Thursday, May 17, 2012

I, too, was a Girl Scout

I don't reference many of our Sister Joan's writings for you primarily because our own site does that very well and also because there wouldn't be much room left to write my own "important stuff"! But this one is worth reading for lots of reasons: it's both serious and "funny," it has an interesting book review in it, for all of us who don't take the time to read everything we'd like, and if you don't regularly read her NCRonline columns, you might enjoy one once in awhile. You'll find it here.

On the same topic, this week I read two commentaries in The Tablet from London. It's always interesting to read about the US from another country's perspective. Here's an excerpt from one of the columns--by Benedictine Laurence Freeman.

These are not crazy, dangerous women. They are deeply loved and respected.

"The recent debacle over the Vatican’s criticism of the women religious of the United States is widely felt to emerge from a clericalism that has lost its sense of humility and proportion. It is most evident in the unloving tone that ignores the amazing fidelity and self-sacrifice of this group of American Catholic women over many generations. American nuns can be radical and outspoken. Like Americans generally, they can act unilaterally and be intemperate of speech compared with other cultures, because if they feel in the right they just go for it. This can no doubt be irritating for those who see their role as holding the church line against the flood of relativism and secularism. But that’s community for you; Religious are not clerics, especially women religious. Religious life is a form of the discomfiting order of prophets that wander around in the Old Testament.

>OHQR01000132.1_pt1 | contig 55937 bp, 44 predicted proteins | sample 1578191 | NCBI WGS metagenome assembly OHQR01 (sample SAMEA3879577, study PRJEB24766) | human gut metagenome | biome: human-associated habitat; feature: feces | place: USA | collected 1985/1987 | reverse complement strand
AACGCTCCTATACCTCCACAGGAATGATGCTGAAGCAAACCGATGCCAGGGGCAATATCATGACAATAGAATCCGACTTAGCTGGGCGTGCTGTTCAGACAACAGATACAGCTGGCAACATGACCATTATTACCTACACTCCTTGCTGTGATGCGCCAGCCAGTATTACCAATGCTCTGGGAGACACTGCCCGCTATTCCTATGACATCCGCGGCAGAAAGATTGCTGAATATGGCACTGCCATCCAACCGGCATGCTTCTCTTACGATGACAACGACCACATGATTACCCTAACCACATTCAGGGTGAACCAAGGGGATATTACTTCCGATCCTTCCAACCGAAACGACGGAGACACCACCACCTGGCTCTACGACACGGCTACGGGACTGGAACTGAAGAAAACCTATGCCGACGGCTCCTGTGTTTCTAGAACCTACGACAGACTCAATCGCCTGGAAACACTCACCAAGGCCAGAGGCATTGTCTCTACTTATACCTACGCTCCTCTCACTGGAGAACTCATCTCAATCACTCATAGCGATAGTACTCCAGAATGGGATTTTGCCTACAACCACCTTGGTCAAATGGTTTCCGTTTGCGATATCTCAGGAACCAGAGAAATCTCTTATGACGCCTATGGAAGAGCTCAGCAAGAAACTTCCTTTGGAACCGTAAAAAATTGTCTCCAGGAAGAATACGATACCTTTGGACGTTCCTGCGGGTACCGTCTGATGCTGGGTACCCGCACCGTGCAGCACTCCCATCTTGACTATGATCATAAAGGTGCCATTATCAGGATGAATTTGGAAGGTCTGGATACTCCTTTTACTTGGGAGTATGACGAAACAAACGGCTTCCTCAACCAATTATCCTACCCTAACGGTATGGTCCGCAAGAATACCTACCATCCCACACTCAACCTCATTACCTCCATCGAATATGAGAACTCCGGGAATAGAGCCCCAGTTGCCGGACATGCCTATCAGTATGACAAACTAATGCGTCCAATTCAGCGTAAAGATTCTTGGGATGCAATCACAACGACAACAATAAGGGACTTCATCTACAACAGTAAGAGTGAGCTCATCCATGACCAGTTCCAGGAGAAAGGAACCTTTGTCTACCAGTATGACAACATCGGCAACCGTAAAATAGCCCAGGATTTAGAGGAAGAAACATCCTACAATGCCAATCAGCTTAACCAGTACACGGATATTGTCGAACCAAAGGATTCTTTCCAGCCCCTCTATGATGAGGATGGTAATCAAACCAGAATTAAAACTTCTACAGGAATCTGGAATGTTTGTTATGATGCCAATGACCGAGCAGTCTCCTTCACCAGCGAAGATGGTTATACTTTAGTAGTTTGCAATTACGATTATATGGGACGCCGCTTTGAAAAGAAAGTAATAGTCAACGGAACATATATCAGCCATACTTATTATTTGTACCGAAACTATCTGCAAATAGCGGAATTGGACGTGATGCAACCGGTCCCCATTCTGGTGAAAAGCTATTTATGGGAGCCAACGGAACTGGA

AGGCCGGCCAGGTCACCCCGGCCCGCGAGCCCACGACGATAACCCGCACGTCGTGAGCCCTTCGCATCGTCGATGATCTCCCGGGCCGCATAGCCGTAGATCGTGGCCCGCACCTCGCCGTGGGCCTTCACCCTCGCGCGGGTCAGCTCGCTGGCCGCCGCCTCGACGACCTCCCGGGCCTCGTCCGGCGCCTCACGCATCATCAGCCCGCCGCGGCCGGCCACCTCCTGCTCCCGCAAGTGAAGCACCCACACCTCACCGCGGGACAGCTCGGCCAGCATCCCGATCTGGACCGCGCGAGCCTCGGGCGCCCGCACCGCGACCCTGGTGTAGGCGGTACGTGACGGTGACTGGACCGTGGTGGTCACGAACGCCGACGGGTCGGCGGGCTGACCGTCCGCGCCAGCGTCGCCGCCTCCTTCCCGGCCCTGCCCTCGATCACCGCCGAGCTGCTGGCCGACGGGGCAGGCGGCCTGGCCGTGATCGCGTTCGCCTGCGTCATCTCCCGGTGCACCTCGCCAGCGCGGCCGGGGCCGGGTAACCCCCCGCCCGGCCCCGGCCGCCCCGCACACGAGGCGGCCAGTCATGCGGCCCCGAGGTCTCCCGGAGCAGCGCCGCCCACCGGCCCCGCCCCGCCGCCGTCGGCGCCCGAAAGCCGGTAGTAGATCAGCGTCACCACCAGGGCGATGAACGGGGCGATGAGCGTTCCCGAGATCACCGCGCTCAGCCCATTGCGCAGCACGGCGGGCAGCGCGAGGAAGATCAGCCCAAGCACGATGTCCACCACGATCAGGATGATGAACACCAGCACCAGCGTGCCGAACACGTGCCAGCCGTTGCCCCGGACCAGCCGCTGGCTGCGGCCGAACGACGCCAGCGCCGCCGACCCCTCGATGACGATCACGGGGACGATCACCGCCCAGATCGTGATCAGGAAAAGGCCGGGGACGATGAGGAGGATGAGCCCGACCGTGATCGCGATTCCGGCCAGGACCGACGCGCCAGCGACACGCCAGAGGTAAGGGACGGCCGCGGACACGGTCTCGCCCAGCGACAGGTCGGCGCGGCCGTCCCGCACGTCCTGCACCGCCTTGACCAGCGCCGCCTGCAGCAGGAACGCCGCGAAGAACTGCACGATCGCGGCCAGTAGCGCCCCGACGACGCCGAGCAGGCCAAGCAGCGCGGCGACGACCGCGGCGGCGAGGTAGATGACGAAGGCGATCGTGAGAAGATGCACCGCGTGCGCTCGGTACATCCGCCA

"They troubled priests and kings. But they had the mark of God on them. “I will raise up for them a prophet like you from among their own people; I will put my words in [their] mouth…Anyone who does not heed the words that the prophet shall speak in my name, I myself will hold accountable." (Deuteronomy 18:18ff) Yes, prophecy is a matter of discernment. But clerics should be wary of hearing only the negative in the prophet’s utterances and over-reacting with force. Even when the tone is harsh or the theology unorthodox, the spirit of wisdom and love can be trying to get in between the clerical cracks.

"These are not crazy, dangerous or disruptive women. They are deeply loved and respected by Catholics and non-believers alike. One of my dearest friends was an American nun, educated and wise, who held strong, prophetic views. She told me once how she had spent years teaching elementary school. Her order worked for the bishop for next to nothing. And because it had no money for accommodations, she and many of her sisters had to set up their beds to sleep in the classrooms at night. Those who speak prophetic words from such a history deserve to be listened to even–or especially–if what they say is irritating."